For two days only, buy one of our limited edition Robotic Spacecraft Series Prints and get the full suite of vinyl stickers for free. This is a total savings of $24 and would serve as a great stocking stuffer to follow the presentation of the print.
Our new Kickstarter project proposes the creation of three screen-printed posters celebrating the most popular and notable interplanetary robotic space missions in history. Going into this, we knew that poster #1 had to go to the hugely popular Voyager missions (shown above). However, we need your help selecting the themes of posters #2 and #3. So head over to The Planetary Society now to vote on your three favorite missions, but do it by the 19th to have it count for the poster selection. If this goes better than expected we could even wind up designing a fourth or fifth.
Discover online has an article today about some of the best in amateur space imaging. Many of which have been featured here on Wanderingspace before like Gordan Ugarkovic, Emily Lakdawalla and Bjorn Jonsson to name a few. The last item from Bill Dunford of Riding With Robots is an image that he actually suggested NASA point their HiRise cameras at that location. He suspected they might find something interesting there and they did —flash water movement and evidence of avalanches.
If you follow this blog on any basis, you might be well aware that a good percentage of the imagery is provided by our good flickr friend Gordan Ugarkovic. Here is a bit of what we missed from him in the last 10 months we were locked out.
Titan at the edge of Saturn taken 2011-05-21. Looks unreal. Like Titan was dropped into the scene using Photoshop. A sin I would never commit. See the lesser “official” NASA version released a few months back here.
Keeping with the theme of moons transiting Saturn. Here is Rhea and tiny Epimetheus doing what they do. Taken in 2010-03-24.
Finally, just to change it up… two moons against Titan, another of Saturn’s moons. Pictured above the Titanian cloud-tops is Dione on the left and Rhea on the right.
Only a true lover of planetary exploration can get excited about an image like this. Titan is definitely one of the most exciting places in the solar system despite it’s almost total lack of discernible details either surface or in cloud structure. So like Uranus and Venus most images of these locales look something like smooth monochromatic tennis balls without the white lines.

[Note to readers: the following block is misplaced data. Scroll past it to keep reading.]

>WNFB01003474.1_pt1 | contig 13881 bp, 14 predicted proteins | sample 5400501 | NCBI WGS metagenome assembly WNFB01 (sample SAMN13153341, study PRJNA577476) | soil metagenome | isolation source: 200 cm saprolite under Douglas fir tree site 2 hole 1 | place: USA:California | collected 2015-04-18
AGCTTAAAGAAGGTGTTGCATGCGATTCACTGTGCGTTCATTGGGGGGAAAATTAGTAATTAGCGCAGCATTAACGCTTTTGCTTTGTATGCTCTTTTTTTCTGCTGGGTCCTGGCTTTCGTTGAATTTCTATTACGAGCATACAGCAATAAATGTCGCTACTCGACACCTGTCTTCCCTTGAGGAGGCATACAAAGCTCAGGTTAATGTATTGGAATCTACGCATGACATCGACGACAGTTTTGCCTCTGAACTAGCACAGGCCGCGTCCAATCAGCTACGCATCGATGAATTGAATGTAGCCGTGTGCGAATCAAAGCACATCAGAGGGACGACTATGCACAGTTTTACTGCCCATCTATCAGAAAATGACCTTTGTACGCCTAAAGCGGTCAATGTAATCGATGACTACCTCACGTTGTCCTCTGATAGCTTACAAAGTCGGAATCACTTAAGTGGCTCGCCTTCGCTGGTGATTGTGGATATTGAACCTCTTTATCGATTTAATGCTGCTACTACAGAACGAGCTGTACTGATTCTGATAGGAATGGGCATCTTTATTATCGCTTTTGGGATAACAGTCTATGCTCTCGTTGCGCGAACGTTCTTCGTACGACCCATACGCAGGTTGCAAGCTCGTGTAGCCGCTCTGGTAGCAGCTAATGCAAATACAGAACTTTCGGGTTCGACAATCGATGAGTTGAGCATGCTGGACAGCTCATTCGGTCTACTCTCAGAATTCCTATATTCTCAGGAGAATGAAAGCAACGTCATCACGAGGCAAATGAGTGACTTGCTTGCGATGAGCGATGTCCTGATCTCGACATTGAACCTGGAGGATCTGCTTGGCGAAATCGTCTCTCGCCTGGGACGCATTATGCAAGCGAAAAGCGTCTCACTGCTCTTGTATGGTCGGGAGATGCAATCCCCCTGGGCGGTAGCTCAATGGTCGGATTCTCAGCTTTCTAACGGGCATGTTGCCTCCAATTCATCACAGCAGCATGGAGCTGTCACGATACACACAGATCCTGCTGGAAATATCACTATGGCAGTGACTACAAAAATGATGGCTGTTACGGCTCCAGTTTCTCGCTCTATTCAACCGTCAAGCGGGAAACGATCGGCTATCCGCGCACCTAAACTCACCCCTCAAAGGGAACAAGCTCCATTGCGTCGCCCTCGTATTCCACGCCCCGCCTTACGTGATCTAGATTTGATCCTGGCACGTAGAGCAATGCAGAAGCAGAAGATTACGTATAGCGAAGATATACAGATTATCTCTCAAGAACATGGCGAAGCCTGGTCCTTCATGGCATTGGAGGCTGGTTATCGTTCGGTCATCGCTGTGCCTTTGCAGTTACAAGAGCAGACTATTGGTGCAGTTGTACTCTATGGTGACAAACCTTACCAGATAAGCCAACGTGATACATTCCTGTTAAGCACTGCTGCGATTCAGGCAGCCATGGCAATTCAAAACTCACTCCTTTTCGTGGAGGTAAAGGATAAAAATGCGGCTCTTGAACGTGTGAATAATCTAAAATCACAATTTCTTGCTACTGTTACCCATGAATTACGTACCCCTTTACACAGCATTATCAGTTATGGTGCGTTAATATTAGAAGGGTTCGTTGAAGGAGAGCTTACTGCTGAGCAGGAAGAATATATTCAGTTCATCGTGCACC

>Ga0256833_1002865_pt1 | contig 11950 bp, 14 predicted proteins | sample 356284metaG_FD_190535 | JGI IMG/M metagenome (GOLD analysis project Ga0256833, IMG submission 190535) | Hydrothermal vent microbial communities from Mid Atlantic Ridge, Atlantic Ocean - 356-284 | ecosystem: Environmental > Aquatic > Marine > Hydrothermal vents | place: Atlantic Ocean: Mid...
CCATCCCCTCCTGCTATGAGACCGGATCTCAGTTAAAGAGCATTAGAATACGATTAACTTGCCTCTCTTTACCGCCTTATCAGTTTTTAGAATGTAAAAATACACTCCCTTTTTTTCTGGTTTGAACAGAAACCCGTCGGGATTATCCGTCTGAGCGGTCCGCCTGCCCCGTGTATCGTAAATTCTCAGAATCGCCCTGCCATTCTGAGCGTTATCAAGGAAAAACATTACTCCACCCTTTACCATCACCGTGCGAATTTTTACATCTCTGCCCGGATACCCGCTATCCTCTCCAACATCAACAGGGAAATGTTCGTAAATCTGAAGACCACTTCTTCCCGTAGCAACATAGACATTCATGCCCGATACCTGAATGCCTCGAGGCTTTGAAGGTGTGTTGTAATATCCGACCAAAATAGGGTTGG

Above is a color image of the vortex in more detail. Scientists are still unsure of the process that causes this to occur. However, similar phenomenon have been seen before — most notably on Titan’s parent planet, Saturn.
Shown with Saturn
Shown with Dione against a Saturn and rings nearly edge-on in the background. Looks like a NASA re-interpretation of this image.
With Tethys against more edge-on rings.
You Are The Sun is the latest space themed tee by Chop Shop Store. Following on iconic tees that collected various deep space missions and historic Earth orbit missions, this new design draws a new picture of The Solar System as we know it today, complete with Carl Sagan’s pale blue dot.
With your head as a stand-in for The Sun — the tee includes all 8 planets, 7 major moons, The Asteroid Belt and even details little Pluto lost among countless Kuiper Belt objects. We are now providing yet another link here to get it for Men on American Apparel 2001 or Tultex tees and for Women on American Apparel 2102 tees.
This composite has been kicked around a bunch on unmannedspaceflight.com. Contained within it are two separate images taken by the Cassini mission at nearly the same time but different exposures. Looking at this scene with human eyes, the big difference would likely be that the geysers would not be blown out and would look more like a multiple of gentle hazes spewing upward. The other big difference would be that you were somehow on a mission to Saturn and not browsing the web.
Above are the two original exposures. These were merely combined with a photo editing tool. The geyser haze was blurred in areas to clean out compression artifacts and the color was artistically added by Gordan Ugarkovic. While the color is artificially generated, it does accurately reflect the same overall appearance of most natural light images of Titan.
This is so nice, but I am furious that I didn’t get to design this. This is Information design at it’s best naturally by National Geographic. You can see 50 years of robotic planetary exploration at a glance. It even includes failed missions represented by darker desaturated lines. As far as I can tell the cream colored lines are US and the red ones are Soviet. Interesting to see how many of those lines go dark around Mars.
Now where does one purchase such a thing? Perhaps this month’s issue of NG? Here is the link to it on their site complete with zoom viewer and them some kind samaritan posted a hires version to flickr.